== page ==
Tohoku, Japan

Tohoku Travel Guide

Japan’s Tohoku region often gets the short end of the stick for travelers, and not just because of the 2011 earthquake that devastated the region. Travelers seeking winter activities often head further north to Hokkaido, while those seeking less seasonal culture and cuisine on offer in the region usually stay closer to Tokyo and central Honshu.

We at Japan Starts Here are even guilty to an extent, having just scratched the surface of this underrated region in many ways—this Tohoku guide is very much a work in progress. At any rate, get your ticket for the Tohoku Shinkansen and get ready to have your expectations blown out of the water.

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Is Tohoku Safe?

For better or for worse, most travelers (and members of the general public) think of the 2011 Tohoku earthquake and tsunami when the word “Tohoku” is mentioned. In general, Japan is safe after the Fukushima disaster, but more specifically travelers to the Tohoku region should not expect to encounter any adverse conditions, provided they don’t visit the doomed reactor itself.

On the other hand, while Tohoku earthquake damage was minimal (fun fact: not a single building fell from the earthquake itself!) and the region has largely recovered from the tsunami, on both a human and economic scale, some scars are still present. This is particularly the case along the coast, in places like Iwate’s Hachinohe city and the port of Ishinomaki in Miyagi.

Places to Visit in Tohoku

Aomori Prefecture


Aomori City is one of Japan’s most underrated, with its compact city center, Nebuta Matsuri paper lanterns and charming apple-related paraphernalia—the prefecture is Japan’s top producer of apples by a long shot. If you visit in spring, make sure to visit Hirosaki Castle, whose moat fills with cherry blossom petals in late April and early May.

Iwate Prefecture


Lake Towada, one of Japan’s largest bodies of freshwater, technically sits on the border between Aomori and Iwate, but I like to think of it as an Iwate attraction. In this prefecture you can also visit the city of Hachinohe, famous for sake breweries, as well as its resiliency after the tsunami.


Miyagi Prefecture


Have you ever heard of Japan’s Cat Island? It’s not as wild and crazy and viral internet posts would have you think, but it’s a short day trip from Sendai, the capital of Miyagi prefecture, Another worthwhile excursion from Sendai (which, for what it’s worth, is a perfect fine city) is Zao Fox Village, accessible by bus from Sendai station.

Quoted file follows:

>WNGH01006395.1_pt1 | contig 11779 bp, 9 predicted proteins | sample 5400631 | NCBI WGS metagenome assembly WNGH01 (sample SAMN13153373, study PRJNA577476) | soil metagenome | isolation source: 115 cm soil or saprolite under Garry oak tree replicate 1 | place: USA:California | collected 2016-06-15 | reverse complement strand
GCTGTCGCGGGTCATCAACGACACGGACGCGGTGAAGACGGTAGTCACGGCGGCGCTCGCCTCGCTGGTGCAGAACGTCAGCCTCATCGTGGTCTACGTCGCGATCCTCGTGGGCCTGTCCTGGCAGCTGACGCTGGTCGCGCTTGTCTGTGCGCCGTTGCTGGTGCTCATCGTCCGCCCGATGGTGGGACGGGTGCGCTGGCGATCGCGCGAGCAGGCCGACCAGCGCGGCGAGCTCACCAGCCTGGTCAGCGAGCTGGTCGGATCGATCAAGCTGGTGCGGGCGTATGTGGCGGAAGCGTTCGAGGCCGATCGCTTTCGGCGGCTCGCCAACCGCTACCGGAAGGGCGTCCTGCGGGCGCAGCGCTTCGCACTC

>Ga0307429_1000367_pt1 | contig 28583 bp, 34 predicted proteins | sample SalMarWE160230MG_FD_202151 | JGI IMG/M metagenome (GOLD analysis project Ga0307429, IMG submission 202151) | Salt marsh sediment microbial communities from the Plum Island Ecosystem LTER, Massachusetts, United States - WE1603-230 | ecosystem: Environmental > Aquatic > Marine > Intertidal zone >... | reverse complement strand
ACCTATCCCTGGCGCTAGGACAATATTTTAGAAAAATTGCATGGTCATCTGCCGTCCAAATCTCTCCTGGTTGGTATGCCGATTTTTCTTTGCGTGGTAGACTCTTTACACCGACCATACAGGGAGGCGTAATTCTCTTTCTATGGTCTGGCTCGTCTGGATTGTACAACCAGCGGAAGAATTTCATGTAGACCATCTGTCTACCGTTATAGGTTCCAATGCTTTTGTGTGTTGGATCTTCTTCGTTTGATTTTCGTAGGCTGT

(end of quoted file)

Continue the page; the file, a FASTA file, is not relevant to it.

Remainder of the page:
Yamagata Prefecture

Many travelers head to Yamagata for a hot springs bath, but my favorite thing to do in this chilly part of Japan is to traipse amid the so-called “snow monsters” of Zao Onsen. Yamagata prefecture is beautiful in other times of the years as well, notably boasting some of Japan’s most pleasant summer temperature.

Akita Prefecture


While Zao is Tohoku’s most famous onsen, Nyuto Onsen is its most beautiful. In particularly, many travelers love staying at the opulent Tsurunoyu ryokan, though you’ll need to book early if you want to secure a room for you and yours.

Fukishima Prefecture

When people ask “is Fukushima safe?” they likely don’t realize that Fukushima prefecture is huge—the doomed nuclear power plant is only a tiny speck on the map. Instead of worrying when you visit Fukushima, enjoy activities such as Bandai Asahi National Park and the castle town of Aiku-Wakamatsu.

Getting Around in Tohoku

Now that the question “where is Tohoku?” is out of your mind, it’s time to get down to the nuts and bolts. Like Hokkaido further north, Tohoku leaves something to be desired in the transportation department. It’s easy to get from Tokyo to the big cities in the region, but slow local trains mean that buses are often the quicker and more convenient option.

To be sure, I’m not sure a JR Tohoku Pass is a good value option for most travelers. In fact, if you’re not taking a long Japan trip (for example, two weeks in Japan or even a month) and thus using a full Japan Rail Pass, it might make more sense to pay for transport as you go.

Where to Stay in Tohoku

Tohoku hotels range from basic business hotels (in cities, mostly) and opulent ryokan properties, which are particularly delightful places to call home during the winter months. Urban properties include both the sensible (Aomori’s Richmond Hotel fits most budgets) to the opulent: Saryo Souen is a luxurious spot to rest during a hanami trip to Sendai.

If you’re looking for Tohoku onsen, there’s good news and better news. The good news is that you can find plenty of properties at Yamagata’s popular Zao Onsen, from the basic Forest Zao Onsen to the high-end Takasagoya Ryokan. The better news is that Tohoku’s most visited hot springs destination is not even its best: Akita’s scenic Nyuto Onsen, which I referenced a few paragraphs ago, is home to dozens of homey, cute guest houses.

The Bottom Line

Seven years after the Tohoku tsunami, Japan’s northeast remains a spot that many travelers skip, without good reason. Come to Tohoku to discover cultural treasures like Hirosaki Castle, natural wonders like the “Snow Monsters” of Yamagata and some of Japan’s best seafood, thanks to the cold waters off the shore. Tohoku shines in any season, and regardless of how many times you’ve been to Japan before.